They are called "Tri Coloured" in the Australian and British Jap Standards. The colour/pattern is described as the following:
The colours white, black and brown or dark ochre should be as equally divided as possible on each feather.
Yet in the book 'Understanding Japanese Bantams" (John J. Palin, 1980), Plate 3 has a colour painting of a pair, and they have the same colour/pattern as Belgian Bearded Bantam Millefleurs (ie, not 'equally divided' between the colours), except the Japs have more white in the wing primaries/secondaries.
I don't think it matters much as to E locus for the Millefleurs, as there are some well patterned eWh
based Belgian Millefleurs in Australia, and eWh
based Belgian Millefleurs occur in the USA, and good Millefleurs occur in OEGB in the USA - some appear to be e+ based (not a surprise, considering Spangled OEGB are e+/e+ mo/mo based), eb
in other breeds/countries. The Aust. Belgian Standard doesn't exactly refer to feather undercolour, except the description of the Mille male neck feathers suggests a dark undercolour. The Jap Standard doesn't mention undercolour, so it wouldn't matter what E locus allele there.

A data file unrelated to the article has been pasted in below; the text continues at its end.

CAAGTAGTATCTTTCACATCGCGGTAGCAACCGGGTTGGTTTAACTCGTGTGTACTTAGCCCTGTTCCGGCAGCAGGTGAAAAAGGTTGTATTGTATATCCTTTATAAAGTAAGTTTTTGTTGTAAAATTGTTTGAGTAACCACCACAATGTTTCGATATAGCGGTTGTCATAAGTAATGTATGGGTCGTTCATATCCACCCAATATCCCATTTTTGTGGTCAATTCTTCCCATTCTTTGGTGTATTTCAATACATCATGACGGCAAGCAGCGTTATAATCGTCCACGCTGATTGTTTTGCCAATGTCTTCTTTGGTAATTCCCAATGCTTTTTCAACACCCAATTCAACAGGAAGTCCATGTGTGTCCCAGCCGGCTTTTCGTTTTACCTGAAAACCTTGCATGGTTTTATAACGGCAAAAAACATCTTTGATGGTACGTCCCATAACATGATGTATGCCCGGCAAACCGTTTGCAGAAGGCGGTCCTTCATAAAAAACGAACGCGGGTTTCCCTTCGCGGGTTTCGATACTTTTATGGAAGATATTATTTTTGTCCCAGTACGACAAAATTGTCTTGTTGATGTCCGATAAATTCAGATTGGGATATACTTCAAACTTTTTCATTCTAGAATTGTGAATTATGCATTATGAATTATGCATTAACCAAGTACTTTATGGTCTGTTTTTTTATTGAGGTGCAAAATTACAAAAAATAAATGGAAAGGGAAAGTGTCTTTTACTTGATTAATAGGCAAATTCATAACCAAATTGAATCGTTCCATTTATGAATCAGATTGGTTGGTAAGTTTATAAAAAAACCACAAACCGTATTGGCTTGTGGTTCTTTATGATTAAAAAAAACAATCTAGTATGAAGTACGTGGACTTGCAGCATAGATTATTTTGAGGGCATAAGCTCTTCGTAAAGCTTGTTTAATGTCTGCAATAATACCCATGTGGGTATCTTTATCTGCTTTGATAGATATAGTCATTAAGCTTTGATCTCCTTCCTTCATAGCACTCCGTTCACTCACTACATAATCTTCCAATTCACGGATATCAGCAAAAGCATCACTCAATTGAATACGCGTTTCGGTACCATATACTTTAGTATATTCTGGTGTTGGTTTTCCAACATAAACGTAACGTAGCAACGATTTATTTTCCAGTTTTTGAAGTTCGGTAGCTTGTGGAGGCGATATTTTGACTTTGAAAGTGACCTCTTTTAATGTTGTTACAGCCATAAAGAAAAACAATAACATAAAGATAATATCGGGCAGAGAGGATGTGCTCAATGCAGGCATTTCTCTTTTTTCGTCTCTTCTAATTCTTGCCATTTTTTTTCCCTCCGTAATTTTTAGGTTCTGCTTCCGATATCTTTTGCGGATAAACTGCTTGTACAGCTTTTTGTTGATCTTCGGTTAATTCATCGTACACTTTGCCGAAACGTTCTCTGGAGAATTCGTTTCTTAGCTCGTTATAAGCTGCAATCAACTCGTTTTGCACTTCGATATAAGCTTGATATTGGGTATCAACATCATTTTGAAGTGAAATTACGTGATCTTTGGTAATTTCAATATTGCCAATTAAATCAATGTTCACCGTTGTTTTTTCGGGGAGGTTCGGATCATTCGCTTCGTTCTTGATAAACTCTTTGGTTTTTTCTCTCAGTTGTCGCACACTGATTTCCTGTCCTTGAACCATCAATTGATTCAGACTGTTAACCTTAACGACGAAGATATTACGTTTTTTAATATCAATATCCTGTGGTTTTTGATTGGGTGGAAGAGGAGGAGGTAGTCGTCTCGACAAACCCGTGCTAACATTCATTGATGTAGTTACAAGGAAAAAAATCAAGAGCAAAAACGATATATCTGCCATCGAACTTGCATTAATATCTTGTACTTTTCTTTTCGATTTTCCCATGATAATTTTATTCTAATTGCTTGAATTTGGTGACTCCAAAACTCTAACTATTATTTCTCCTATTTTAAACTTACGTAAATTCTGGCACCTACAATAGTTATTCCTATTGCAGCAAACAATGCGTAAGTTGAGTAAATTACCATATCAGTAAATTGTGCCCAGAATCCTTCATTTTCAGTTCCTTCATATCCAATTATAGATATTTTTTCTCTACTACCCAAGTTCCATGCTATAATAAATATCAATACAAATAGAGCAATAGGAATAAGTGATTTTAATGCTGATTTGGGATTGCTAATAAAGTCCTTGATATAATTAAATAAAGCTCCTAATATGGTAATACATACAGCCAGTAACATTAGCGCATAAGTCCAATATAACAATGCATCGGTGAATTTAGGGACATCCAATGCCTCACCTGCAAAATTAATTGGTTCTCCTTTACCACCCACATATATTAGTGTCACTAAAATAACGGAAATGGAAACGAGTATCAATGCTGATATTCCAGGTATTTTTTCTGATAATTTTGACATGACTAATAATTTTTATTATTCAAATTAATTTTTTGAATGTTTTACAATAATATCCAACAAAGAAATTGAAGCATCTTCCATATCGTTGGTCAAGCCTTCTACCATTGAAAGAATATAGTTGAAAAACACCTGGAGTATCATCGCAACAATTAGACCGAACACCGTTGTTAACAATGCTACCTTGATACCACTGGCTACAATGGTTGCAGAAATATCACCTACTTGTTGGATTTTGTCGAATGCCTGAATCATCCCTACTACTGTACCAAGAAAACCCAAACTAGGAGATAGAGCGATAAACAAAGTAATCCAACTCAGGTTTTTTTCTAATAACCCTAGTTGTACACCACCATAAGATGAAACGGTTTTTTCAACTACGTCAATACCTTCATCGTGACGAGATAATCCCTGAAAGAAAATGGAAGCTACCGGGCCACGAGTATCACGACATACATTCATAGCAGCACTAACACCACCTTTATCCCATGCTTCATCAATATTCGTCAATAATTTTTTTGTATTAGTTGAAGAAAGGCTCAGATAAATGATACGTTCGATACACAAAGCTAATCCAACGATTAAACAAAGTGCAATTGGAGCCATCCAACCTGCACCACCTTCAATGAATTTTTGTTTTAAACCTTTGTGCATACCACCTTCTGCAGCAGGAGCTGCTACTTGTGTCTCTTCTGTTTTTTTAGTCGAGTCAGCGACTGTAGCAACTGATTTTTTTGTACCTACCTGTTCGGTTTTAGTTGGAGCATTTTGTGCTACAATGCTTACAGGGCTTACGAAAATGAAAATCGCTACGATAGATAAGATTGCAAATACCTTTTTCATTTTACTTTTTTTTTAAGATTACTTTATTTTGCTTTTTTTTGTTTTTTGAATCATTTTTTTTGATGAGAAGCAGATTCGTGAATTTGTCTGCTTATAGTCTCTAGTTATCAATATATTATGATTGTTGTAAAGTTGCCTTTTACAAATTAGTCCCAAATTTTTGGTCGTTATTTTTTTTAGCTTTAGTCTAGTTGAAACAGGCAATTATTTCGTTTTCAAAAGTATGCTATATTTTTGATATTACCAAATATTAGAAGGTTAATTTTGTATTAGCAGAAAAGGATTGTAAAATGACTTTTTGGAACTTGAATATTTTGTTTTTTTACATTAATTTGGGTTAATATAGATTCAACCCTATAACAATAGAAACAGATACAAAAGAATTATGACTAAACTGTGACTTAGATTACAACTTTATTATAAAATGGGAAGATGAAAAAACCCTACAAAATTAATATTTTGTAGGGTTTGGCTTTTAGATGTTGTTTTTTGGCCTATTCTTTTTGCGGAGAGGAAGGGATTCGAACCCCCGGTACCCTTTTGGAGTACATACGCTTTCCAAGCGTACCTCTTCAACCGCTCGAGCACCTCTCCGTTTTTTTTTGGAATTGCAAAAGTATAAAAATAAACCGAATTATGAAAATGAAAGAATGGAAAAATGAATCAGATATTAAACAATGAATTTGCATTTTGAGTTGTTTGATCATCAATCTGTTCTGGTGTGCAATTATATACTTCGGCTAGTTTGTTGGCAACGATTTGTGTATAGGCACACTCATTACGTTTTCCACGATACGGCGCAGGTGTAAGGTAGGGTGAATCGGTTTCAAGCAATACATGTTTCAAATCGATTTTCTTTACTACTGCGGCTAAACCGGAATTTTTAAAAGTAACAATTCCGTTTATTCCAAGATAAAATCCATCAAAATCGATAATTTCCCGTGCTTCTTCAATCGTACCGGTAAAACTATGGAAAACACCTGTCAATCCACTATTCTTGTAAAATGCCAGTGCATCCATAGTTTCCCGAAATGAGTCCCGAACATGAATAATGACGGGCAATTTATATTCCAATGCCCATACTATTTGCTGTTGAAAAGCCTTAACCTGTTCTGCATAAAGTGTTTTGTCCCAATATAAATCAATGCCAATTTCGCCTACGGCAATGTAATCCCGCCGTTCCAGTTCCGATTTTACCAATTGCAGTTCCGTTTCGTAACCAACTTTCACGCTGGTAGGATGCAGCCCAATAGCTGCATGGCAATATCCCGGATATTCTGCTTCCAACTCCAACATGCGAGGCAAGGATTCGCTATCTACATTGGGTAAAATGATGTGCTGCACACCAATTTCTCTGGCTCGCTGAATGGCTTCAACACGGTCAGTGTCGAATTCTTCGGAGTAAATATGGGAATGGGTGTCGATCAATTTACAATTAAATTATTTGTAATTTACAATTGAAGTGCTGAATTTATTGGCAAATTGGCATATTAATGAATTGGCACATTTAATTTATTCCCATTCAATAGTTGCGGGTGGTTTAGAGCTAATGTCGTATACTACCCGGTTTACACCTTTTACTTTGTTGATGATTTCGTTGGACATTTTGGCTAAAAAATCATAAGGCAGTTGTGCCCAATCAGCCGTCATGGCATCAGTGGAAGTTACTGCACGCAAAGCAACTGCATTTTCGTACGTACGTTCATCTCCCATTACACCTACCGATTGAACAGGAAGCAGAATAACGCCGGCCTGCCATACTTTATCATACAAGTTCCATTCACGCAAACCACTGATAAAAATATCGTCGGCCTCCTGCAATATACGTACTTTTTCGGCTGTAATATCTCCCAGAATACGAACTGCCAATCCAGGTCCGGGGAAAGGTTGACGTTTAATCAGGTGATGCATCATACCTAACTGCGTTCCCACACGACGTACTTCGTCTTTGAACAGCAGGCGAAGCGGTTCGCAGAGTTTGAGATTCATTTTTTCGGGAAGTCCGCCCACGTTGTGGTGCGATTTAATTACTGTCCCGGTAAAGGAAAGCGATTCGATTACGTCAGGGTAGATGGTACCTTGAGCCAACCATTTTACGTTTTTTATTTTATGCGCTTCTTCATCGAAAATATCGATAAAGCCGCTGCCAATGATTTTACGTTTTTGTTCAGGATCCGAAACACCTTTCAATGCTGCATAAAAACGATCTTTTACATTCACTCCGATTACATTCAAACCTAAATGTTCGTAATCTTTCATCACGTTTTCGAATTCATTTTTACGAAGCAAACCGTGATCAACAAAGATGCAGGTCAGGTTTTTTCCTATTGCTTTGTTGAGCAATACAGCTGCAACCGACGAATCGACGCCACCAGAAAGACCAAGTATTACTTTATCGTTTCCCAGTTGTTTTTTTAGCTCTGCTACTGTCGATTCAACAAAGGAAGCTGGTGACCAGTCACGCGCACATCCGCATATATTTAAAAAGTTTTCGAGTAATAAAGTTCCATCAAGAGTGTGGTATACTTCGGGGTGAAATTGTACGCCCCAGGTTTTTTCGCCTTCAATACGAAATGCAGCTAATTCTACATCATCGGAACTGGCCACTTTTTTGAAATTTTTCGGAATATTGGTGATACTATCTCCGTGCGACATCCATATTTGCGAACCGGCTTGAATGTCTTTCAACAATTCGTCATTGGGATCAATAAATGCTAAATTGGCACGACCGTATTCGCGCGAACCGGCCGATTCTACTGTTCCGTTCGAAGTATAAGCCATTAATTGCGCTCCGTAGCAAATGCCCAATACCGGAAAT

The Aust. Belgian Millefleurs have at least eWh
and e+ based Millefleurs. I know Gerry Coady when redeveloping Belgian varieties, crossed Millefleur Belgian with Black-tailed Buff Jap. The B.T.Buff would have been eWh
based. If I was developing Millefleur Japs myself, I would use the best Millefleur colour/pattern Belgian I could get hold of (ie no excess white, good mottling, etc, but dark ground colour - ie stock with red enhancing mutation) and cross to B.T.Buff Japs. Make sure the Japs have no white at base of tail, in wing flights, etc. I wouldn't use Aust. Black Mottled Japs, unless they were very good mottled birds - the quality of excellent Belgians, Anconas or Spangled OEGB.